Pro to the question "Should Churches (Defined as Churches, Temples, Mosques, Synagogues, etc.) Remain Tax-Exempt?"
"I would argue that subjecting churches to property taxes is a bad idea. The excesses of some Christian merchants aside, Churches are not profit-making entities. Many smaller churches struggle to make monthly expenses like salary and mortgage. Subjecting churches to property taxes would be a major burden on many smaller churches already struggling to get by and would therefore be a restriction on religious freedom...
Some have complained that it is 'unconstitutional' to exempt churches (or mosques, synagogues, temples, and so forth) from taxation. It isn't. So long as government does not show favoritism by picking and choosing which religions (or denominations) to exempt and which to tax, there is no 'respecting an establishment of religion' and therefore no Constitutional problem...
Finally, despite the claims of some, exempting churches from taxation is not the same as a subsidy. If I do not take $10 from your wallet, I am not 'giving' you $10 - I am letting you keep what is yours. (Or in the case of churches, what was donated.) If I hand you a $10 bill and you place it in your wallet, that is a subsidy. Church members are already taxes [sic], both on income and property so there is no need to tax the money twice."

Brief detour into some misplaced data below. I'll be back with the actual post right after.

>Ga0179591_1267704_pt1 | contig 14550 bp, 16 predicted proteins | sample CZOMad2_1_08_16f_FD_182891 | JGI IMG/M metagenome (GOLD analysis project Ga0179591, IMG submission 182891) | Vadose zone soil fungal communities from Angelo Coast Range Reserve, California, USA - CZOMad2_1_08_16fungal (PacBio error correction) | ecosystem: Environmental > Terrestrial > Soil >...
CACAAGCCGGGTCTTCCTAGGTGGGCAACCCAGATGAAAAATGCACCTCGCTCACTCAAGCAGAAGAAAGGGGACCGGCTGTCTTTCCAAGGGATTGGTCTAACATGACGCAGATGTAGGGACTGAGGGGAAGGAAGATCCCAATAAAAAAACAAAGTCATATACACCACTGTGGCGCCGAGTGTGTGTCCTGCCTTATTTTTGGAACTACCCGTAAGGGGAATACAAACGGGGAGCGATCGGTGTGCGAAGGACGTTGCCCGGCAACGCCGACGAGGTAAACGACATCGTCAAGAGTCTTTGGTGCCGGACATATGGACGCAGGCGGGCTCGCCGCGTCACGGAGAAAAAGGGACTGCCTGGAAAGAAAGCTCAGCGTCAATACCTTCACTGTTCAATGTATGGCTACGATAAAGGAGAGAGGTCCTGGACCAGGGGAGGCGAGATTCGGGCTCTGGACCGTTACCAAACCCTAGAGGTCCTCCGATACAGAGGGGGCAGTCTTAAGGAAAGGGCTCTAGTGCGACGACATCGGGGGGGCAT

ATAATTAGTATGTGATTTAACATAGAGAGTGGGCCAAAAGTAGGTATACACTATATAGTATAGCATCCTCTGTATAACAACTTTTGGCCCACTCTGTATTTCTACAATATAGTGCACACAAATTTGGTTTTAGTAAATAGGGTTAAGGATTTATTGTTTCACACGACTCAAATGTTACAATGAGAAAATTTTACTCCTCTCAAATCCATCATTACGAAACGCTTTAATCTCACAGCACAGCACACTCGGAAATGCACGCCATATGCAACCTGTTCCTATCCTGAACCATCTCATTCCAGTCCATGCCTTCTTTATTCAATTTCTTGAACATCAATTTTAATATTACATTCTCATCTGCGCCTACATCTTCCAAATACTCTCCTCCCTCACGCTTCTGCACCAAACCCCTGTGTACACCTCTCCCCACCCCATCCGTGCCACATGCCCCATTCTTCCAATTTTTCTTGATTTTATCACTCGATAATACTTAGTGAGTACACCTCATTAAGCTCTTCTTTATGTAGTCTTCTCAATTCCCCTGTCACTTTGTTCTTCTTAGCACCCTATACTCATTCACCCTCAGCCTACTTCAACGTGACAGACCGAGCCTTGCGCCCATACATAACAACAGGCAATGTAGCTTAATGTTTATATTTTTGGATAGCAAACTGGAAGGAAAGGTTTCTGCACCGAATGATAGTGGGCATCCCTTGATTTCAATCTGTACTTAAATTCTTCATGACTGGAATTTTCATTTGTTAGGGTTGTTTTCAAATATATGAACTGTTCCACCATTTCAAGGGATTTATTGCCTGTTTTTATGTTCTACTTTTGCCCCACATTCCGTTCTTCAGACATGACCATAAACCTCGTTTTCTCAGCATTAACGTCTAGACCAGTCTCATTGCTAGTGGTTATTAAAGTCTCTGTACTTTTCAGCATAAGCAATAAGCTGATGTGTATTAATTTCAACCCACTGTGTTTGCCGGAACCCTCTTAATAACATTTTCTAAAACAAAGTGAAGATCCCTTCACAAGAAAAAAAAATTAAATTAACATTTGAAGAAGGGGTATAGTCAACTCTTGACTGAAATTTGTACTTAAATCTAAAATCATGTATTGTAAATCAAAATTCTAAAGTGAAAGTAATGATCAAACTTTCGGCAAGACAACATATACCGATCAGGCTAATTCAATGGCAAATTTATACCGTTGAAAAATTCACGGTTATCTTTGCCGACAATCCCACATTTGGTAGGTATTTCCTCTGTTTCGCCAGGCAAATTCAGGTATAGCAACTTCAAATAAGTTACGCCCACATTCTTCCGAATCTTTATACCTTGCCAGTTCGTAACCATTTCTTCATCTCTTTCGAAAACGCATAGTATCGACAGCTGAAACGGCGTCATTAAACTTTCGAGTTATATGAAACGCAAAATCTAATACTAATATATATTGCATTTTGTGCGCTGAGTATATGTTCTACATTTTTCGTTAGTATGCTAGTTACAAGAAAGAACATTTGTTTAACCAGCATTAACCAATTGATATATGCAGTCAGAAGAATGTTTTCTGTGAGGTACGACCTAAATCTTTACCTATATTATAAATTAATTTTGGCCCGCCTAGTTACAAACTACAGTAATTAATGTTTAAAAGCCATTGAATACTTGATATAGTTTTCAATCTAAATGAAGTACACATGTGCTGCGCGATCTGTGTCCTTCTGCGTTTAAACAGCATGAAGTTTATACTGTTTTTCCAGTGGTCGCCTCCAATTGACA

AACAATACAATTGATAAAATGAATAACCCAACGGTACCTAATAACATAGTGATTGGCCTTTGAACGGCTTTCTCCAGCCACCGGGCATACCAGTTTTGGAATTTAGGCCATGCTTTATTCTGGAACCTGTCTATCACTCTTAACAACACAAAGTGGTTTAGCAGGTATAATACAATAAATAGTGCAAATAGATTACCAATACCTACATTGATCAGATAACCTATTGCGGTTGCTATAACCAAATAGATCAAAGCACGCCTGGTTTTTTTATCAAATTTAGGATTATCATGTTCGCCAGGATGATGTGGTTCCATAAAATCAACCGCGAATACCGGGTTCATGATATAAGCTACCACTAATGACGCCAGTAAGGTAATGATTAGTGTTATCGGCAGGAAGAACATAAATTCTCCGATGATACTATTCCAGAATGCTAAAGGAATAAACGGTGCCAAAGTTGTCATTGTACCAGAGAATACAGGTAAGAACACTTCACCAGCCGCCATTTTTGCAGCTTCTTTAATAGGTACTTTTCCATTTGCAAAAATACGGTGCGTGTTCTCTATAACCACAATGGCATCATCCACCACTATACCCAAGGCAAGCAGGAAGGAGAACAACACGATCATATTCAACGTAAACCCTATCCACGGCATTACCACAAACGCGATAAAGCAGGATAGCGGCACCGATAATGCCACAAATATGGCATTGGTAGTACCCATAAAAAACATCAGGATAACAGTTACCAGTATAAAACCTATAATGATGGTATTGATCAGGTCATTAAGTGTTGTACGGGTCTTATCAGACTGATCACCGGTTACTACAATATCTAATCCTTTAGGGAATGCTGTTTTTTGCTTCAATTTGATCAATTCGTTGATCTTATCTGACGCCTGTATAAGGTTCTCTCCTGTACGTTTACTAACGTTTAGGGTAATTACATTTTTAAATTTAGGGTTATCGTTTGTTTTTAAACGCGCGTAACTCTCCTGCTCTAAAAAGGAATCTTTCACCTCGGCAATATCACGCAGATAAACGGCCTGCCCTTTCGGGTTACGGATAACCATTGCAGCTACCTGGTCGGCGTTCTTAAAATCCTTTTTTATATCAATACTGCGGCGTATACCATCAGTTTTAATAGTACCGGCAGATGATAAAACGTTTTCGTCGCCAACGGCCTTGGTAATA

"Should Churches Pay Taxes?," ConservaTibbs.com, June 24, 2009
"Politically, I am a philosophical libertarian who identifies with the Republican Party. I believe the government that governs least governs best, that taxes are too high and must be lowered, and unless someone's actions cause harm to someone else, government should generally allow people to do as they please... I am First Amendment absolutist. Government should never be allowed to regulate the content of political speech. Americans must have the freedom to worship, or not worship, as we choose. 'Separation of church and state' is a myth that is used to curtail religious liberty; the phrase does not exist in the Constitution." "About the Author," ConservaTibbs.com (accessed Jan. 13, 2013)